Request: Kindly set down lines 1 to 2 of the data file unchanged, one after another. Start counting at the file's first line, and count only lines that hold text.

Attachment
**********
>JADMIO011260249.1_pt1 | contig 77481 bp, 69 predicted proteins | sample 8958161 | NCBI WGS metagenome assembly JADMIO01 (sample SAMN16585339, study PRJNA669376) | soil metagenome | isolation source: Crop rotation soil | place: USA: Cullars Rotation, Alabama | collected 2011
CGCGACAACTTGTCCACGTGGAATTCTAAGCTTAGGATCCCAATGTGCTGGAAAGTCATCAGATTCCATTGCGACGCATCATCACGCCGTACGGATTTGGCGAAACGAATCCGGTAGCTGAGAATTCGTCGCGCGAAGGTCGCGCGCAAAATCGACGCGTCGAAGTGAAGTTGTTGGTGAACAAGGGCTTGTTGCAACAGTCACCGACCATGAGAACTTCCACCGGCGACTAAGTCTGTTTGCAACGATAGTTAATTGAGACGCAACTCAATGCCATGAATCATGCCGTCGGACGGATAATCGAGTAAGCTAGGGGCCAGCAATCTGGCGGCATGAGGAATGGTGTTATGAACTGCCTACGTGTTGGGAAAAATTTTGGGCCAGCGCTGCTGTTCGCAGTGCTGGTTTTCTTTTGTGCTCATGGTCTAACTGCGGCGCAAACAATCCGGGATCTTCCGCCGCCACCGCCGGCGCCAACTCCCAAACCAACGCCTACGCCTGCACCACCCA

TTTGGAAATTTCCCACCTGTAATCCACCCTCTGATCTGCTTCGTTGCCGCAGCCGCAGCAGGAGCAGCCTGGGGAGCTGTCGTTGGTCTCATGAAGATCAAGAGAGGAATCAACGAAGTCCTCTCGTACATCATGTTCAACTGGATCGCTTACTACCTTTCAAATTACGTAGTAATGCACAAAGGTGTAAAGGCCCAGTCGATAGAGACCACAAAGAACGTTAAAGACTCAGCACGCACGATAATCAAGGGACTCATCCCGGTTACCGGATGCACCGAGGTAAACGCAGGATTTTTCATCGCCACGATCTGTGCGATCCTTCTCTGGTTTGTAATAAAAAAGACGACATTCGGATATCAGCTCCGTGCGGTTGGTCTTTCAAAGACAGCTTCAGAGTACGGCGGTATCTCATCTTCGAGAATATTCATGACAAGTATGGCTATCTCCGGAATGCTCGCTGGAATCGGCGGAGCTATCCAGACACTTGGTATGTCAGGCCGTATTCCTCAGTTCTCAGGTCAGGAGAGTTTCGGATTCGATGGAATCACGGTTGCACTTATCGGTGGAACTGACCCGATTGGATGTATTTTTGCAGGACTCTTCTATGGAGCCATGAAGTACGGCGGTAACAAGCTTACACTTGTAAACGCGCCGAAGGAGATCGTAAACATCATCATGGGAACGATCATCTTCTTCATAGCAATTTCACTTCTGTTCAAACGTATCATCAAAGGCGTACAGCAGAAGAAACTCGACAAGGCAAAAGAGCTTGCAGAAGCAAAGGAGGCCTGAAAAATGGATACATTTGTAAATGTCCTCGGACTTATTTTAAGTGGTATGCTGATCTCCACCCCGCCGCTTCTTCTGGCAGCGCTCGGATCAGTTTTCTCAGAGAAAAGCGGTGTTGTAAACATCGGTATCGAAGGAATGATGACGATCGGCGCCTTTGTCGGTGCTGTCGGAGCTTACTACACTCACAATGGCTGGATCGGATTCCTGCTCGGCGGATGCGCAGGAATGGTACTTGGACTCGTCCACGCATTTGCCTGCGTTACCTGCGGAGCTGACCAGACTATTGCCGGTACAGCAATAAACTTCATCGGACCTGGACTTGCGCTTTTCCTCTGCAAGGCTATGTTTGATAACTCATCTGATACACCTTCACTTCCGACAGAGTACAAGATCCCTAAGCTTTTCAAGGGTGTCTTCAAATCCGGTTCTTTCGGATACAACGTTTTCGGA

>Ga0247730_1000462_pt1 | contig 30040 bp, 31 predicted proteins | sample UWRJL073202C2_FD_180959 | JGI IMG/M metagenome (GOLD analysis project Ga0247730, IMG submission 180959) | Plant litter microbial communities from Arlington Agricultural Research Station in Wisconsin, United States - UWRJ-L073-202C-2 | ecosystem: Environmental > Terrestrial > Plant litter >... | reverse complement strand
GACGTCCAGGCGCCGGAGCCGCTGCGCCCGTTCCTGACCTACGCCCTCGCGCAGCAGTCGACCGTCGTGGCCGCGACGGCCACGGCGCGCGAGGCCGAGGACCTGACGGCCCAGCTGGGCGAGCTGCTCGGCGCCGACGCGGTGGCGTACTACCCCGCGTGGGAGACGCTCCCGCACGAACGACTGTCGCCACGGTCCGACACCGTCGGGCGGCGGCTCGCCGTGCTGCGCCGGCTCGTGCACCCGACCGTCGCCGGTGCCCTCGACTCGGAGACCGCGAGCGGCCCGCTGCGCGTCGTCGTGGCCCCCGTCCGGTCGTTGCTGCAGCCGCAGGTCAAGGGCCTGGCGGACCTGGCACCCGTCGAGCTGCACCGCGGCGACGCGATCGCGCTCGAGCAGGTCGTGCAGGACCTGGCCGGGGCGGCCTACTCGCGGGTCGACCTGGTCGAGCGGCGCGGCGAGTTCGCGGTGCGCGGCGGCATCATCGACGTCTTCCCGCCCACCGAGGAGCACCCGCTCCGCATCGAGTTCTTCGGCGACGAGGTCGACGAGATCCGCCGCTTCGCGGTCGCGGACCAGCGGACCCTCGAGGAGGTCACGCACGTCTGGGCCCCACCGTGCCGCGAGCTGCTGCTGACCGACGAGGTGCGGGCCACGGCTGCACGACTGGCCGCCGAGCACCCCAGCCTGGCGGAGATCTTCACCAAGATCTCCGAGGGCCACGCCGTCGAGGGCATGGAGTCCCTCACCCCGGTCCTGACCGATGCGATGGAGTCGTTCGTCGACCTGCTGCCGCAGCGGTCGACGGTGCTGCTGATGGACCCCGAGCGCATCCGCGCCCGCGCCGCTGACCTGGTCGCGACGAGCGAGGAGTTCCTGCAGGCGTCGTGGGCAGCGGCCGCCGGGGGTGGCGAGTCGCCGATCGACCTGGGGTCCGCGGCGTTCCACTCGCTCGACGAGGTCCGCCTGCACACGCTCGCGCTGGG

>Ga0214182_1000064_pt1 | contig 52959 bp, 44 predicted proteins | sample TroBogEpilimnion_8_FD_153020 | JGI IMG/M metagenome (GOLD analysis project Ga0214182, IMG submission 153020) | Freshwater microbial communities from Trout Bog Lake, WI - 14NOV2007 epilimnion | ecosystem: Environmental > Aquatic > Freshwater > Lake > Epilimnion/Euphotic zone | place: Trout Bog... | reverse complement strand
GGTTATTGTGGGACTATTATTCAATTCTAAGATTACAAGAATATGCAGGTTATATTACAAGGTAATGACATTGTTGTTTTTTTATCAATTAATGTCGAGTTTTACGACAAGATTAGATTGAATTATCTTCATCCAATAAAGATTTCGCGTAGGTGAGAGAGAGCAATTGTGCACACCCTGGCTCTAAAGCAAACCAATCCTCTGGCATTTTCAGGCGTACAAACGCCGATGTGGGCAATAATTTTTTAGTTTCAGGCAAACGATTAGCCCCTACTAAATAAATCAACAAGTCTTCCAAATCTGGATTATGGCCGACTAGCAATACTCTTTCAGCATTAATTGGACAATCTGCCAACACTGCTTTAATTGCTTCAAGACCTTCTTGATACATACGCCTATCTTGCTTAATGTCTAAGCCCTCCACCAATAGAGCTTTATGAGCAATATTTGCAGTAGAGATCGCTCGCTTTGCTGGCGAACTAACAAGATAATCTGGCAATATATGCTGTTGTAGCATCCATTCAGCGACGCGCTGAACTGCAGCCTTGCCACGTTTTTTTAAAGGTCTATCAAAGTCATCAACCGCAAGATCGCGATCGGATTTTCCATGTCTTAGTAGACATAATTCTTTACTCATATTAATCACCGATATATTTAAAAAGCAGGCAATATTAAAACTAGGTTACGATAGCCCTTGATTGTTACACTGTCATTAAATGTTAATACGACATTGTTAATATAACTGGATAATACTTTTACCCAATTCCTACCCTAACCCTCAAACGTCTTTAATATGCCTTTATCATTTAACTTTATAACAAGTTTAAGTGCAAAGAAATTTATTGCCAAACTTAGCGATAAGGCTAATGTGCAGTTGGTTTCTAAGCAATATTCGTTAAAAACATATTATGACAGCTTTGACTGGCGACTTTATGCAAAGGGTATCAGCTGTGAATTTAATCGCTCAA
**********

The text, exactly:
>JADMIO011260249.1_pt1 | contig 77481 bp, 69 predicted proteins | sample 8958161 | NCBI WGS metagenome assembly JADMIO01 (sample SAMN16585339, study PRJNA669376) | soil metagenome | isolation source: Crop rotation soil | place: USA: Cullars Rotation, Alabama | collected 2011
CGCGACAACTTGTCCACGTGGAATTCTAAGCTTAGGATCCCAATGTGCTGGAAAGTCATCAGATTCCATTGCGACGCATCATCACGCCGTACGGATTTGGCGAAACGAATCCGGTAGCTGAGAATTCGTCGCGCGAAGGTCGCGCGCAAAATCGACGCGTCGAAGTGAAGTTGTTGGTGAACAAGGGCTTGTTGCAACAGTCACCGACCATGAGAACTTCCACCGGCGACTAAGTCTGTTTGCAACGATAGTTAATTGAGACGCAACTCAATGCCATGAATCATGCCGTCGGACGGATAATCGAGTAAGCTAGGGGCCAGCAATCTGGCGGCATGAGGAATGGTGTTATGAACTGCCTACGTGTTGGGAAAAATTTTGGGCCAGCGCTGCTGTTCGCAGTGCTGGTTTTCTTTTGTGCTCATGGTCTAACTGCGGCGCAAACAATCCGGGATCTTCCGCCGCCACCGCCGGCGCCAACTCCCAAACCAACGCCTACGCCTGCACCACCCA